John Dies at the End and its sequel novel This Book Is Full of Spiders, Seriously, Dude Don’t Touch It, both written by Cracked editor-in-chief David Wong, have been at the top of this list of dream projects that are adapted from other works forever (since the majority of my dream projects are original treatments and original scripts that I personally drafted). It has already been adapted by Don Coscarelli in 2012 and my feelings for that movie have already been half-laid out (I feel a re-review is in store), but let me briefly recap: I don’t just think it is a terrible adaptation, I think it’s a terrible fucking movie and the only Coscarelli work I dislike other than Phantasm III (I have not seen his pre-Phantasm movies though).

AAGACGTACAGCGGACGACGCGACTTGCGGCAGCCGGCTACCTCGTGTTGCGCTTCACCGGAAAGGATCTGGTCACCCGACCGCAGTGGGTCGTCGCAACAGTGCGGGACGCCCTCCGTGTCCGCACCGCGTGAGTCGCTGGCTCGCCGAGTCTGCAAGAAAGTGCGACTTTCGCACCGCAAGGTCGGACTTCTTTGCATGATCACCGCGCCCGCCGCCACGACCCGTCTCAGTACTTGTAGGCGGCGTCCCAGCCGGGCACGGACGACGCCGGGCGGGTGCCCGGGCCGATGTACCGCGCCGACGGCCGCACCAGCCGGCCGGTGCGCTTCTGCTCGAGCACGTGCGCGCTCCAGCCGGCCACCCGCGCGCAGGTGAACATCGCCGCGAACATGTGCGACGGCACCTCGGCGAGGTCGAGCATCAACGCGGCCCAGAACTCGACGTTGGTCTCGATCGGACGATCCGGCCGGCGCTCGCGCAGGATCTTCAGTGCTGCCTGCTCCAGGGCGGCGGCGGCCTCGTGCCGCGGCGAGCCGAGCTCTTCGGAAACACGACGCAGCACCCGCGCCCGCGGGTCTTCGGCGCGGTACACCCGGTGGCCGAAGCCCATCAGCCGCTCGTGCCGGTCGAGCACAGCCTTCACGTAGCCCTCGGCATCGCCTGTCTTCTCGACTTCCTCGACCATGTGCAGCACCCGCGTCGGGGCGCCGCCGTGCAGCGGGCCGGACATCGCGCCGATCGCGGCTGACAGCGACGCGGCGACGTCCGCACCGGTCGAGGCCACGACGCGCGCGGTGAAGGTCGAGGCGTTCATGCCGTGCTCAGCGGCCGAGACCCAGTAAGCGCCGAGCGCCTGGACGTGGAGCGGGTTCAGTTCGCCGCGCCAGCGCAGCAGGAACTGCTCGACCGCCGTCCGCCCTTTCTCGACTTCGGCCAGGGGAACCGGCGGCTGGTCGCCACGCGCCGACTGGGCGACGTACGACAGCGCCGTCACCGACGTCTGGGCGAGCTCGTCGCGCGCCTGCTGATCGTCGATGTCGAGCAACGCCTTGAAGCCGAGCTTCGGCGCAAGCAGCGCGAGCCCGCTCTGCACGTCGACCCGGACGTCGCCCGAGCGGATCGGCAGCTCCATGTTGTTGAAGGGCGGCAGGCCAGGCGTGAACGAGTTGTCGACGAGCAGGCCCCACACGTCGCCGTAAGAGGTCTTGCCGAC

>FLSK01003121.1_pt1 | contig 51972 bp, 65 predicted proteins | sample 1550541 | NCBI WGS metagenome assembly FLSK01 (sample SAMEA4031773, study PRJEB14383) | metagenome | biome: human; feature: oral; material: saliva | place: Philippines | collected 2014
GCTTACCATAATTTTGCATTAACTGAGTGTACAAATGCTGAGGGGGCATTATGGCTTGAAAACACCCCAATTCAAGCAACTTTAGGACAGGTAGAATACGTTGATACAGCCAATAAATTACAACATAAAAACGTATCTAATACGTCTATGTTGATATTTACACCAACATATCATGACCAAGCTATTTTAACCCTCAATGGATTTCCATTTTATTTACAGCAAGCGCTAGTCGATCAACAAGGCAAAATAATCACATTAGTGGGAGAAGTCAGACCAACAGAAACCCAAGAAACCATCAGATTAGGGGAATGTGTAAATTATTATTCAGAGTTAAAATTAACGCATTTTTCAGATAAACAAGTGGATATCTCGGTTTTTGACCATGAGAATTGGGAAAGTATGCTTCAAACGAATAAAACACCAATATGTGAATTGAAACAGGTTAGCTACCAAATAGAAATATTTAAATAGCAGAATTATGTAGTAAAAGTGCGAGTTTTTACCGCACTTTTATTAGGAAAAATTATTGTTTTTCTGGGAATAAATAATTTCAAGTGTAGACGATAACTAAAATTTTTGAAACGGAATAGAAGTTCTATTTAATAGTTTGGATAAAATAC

However, I do feel like the casting is one of the few things done right for that movie and that could have probably made it work. But since I read the book, I already had my own personal vision of the characters and in making my own adaptation, I’d do best to adhere to my vision, rather than Coscarelli’s.
To briefly go over the book before I dig into my fan-cast, it is like so: Two good-for-nothings in the middle of the most ghetto town in America, David Wong (our author surrogate) and John Cheese (it is explicitly stated that these are not their real names) have an unfortunate encounter with a drug labeled “soy sauce” that unfortunately allows them to be able to see, interact, and experience an invisible-to-the-naked-eye and completely real hellish dimension to the world they live in. As a result, they are thrust into roles that involve addressing and dealing with the Shadow People that threaten to wreck the reality they know. It also feels more like three narratives tied together loosely in a haphazard arc. Because that’s, from what I understand, exactly what it is – three short stories Wong wrote tied together at the last publishing second.